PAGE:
Mike, what I'm dismissive of is anyone who actually claims that JALT-like conferences have a great effect on improving the overall level of English instruction and output ability of students in Japan. I have acknowledged that some members may gain a tip or two from a presentation, but that is such small cheese compared with the breadth of the real problem: the vast majority of time that students spend in English classrooms taught by teachers who have no training or inclination to actually make the language real.

The terrible output ability of Japanese students, in general, at high school graduation is clear. The reasons for this are well-known and I, for one, do not intend to pretend a massive problem doesn't exist. Preaching to the choir (as most current attendees tend to be)at a conference will change nothing.

Those who regularly attend and present at conferences also have to be careful of not being dismissive of those of us who fail to see a great benefit to Japanese youth as a result of their endeavors. This cuts both ways.

Is the point for Non-Japanese English teachers to become more effective in the classroom or to be advocates of a radical change in pedagogy within the Japanese education system? I understand Mark's concerns, but wonder who he is blaming for Japanese students' poor English abilities, and what he is claiming needs to be done to improve the situation. He begins by dismissing JALT, etc., in its entirely as ineffective; then, he says that it's all Japanese teachers' fault; finally, he sets up a straw man to knock over easily ("anyone who actually claims that JALT-like conferences have a great effect on the overall level of English...": by the way, I wonder who actually believes that?). These are three different sets of people, I think. First, we have earnest ELT would-be professionals, like myself, who came to Japan, discovered themselves in the classroom, loved it and decided to stay for more--but in many cases had no formal training in ELT. What are we supposed to do? Simply "teach the textbook", as is? Most of them are dreadful. And yes, the celebrity worship that goes on at JALT and other ELT conferences is part of the problem. The big names write texts that, for the most part, stink. But where does that leave "Mr. James", facing 20-80 students in a classroom? I once had a colleague who said "they paid for the textbook, and they're getting the textbook," knowing that the particular text we were being forced to use was extremely weak and more or less not caring if his students learned anything or not. I believe that attitude is cynical and unprofessional in the extreme. Would an IT professional learn an outdated computer language, and then say, "Well, it works for me: no need to learn anything new"...? Second, we have Japanese teachers, who are bureaucrats in a labyrinthine system that is more or less a shell game wherein foreign teachers are bound to lose. We are excluded from serious decision-making roles. Let's face it: this is how the Japanese system lumbers on, like a dinosaur with an enormous body and a brain the size of a walnut. In almost all aspects of society (the economy, regional issues, immigration, construction, etc.). When things are so obviously bad that immanent failure is on the horizon, all of a sudden "foreign experts" and "outside pressure" is allowed to make some inroads. As soon as things improve, if they improve, then the "foreign" element is usually expelled or handed a one-way ticket "home", and things go back to the way they were in most cases. I know that is over-generalizing and itself very cynical, but that is the sad truth in this country. Where does that leave caring ELT professionals? Basically, in Debito Arudo territory: nails that stick up and refuse to be pounded down. However, as we see with Arudo, that can quickly spiral out of control and wind up self-defeating. The third group, people who actually believe that JALT, et al, are having some large impact on how English is learned in Japan, "overall," is made up of a very small number, I would guess. People aren't stupid. They know that what foreign teachers (and don't forget the Japanese English teachers who also participate in JALT, etc.) are doing is just a drop in the bucket. But we need to start somewhere. Just dismissing the entire "professionalization" process (and, yes, I agree that it can itself be very inbred and clannish and also "big business"), entirely, is a big mistake. I think that is what Mike was saying in his recent comment to Mark, if I understood him correctly. Well, I've written too much already--I just want to ask the question, "what can we realistically do to foster positive change in the ELT situation in Japan?" Should we participate in the ELT community, should we even bother trying, or perhaps simply "teach the textbook"? Or should we pack our bags and head for the "greener pastures" of Abu Dhabi? I think Mike is helping us think through this question, with his great posts, and for that I sincerely thank him.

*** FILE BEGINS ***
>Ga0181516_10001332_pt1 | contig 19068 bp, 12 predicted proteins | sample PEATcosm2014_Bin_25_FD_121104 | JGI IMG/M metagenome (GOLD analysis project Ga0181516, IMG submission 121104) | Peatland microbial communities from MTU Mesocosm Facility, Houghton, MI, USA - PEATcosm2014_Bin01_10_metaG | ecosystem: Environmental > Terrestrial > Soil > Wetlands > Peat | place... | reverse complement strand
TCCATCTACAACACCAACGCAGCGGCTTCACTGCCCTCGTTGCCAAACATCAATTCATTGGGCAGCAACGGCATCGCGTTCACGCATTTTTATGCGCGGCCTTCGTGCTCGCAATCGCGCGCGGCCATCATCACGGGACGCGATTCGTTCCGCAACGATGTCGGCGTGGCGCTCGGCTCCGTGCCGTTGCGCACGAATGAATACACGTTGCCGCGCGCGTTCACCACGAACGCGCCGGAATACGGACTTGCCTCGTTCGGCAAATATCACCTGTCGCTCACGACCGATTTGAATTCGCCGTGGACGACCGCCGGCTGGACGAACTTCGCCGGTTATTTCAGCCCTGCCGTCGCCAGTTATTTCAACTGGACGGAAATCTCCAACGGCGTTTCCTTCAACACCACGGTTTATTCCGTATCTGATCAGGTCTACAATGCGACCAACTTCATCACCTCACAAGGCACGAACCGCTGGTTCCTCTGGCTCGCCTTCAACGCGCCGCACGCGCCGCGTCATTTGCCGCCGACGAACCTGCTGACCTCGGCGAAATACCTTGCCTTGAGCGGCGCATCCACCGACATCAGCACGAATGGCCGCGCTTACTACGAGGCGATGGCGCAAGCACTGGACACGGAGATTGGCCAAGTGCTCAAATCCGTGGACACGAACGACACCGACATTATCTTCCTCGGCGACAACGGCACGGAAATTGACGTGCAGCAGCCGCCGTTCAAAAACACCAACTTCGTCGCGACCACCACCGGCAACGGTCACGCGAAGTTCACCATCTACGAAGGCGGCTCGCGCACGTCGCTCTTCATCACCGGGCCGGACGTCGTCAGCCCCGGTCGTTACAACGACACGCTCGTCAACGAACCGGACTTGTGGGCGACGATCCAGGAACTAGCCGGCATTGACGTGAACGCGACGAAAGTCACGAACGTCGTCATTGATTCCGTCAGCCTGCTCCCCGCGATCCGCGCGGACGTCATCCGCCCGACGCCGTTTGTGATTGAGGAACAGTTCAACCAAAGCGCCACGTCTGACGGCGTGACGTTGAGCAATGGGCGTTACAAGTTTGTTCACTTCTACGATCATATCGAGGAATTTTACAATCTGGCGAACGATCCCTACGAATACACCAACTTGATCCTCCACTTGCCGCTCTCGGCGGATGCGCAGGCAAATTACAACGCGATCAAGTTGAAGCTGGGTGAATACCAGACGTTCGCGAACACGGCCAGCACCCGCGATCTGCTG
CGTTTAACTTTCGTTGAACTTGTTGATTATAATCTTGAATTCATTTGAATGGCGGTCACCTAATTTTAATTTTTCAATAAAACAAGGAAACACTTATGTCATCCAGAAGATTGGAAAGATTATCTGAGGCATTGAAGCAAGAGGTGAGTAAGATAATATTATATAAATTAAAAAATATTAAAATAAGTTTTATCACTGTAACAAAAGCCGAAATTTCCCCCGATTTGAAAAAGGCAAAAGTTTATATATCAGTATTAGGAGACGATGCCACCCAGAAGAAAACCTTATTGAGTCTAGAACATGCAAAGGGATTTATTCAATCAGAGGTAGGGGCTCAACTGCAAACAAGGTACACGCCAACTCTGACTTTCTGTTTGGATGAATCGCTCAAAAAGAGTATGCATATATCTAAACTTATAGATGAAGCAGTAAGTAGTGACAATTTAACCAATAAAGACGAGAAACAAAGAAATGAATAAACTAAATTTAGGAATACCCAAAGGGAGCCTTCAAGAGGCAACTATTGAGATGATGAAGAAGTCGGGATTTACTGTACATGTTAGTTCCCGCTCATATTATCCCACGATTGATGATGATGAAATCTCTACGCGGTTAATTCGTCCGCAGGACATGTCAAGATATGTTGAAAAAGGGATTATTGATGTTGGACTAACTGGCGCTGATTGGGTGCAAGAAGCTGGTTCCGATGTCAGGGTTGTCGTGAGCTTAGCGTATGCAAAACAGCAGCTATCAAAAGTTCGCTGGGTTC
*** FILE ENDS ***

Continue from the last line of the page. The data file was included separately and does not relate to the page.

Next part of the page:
I wish the JALT national conference would move itself around a bit more. Two years in Tokyo then back to Shizuoka yet again this year.

These days I actually prefer the smaller SIG or pan-SIG organized JALT conferences. While there are fewer people in attendance there are also fewer things going on in the day so I found the size of my audience was about the same as the national conference. But the quality of the questions and feedback I've received has always been much better at the smaller conferences. I highly recommend them to anyone who hasn't presented or attended at a SIG conference.

In terms of international conferences I'd highly recommend Thai Tesol. Like JALT it tends to alternate between a couple places (Bangkok, Chiang Mai, and Khoen Kaen) but at least the hotel is usually different.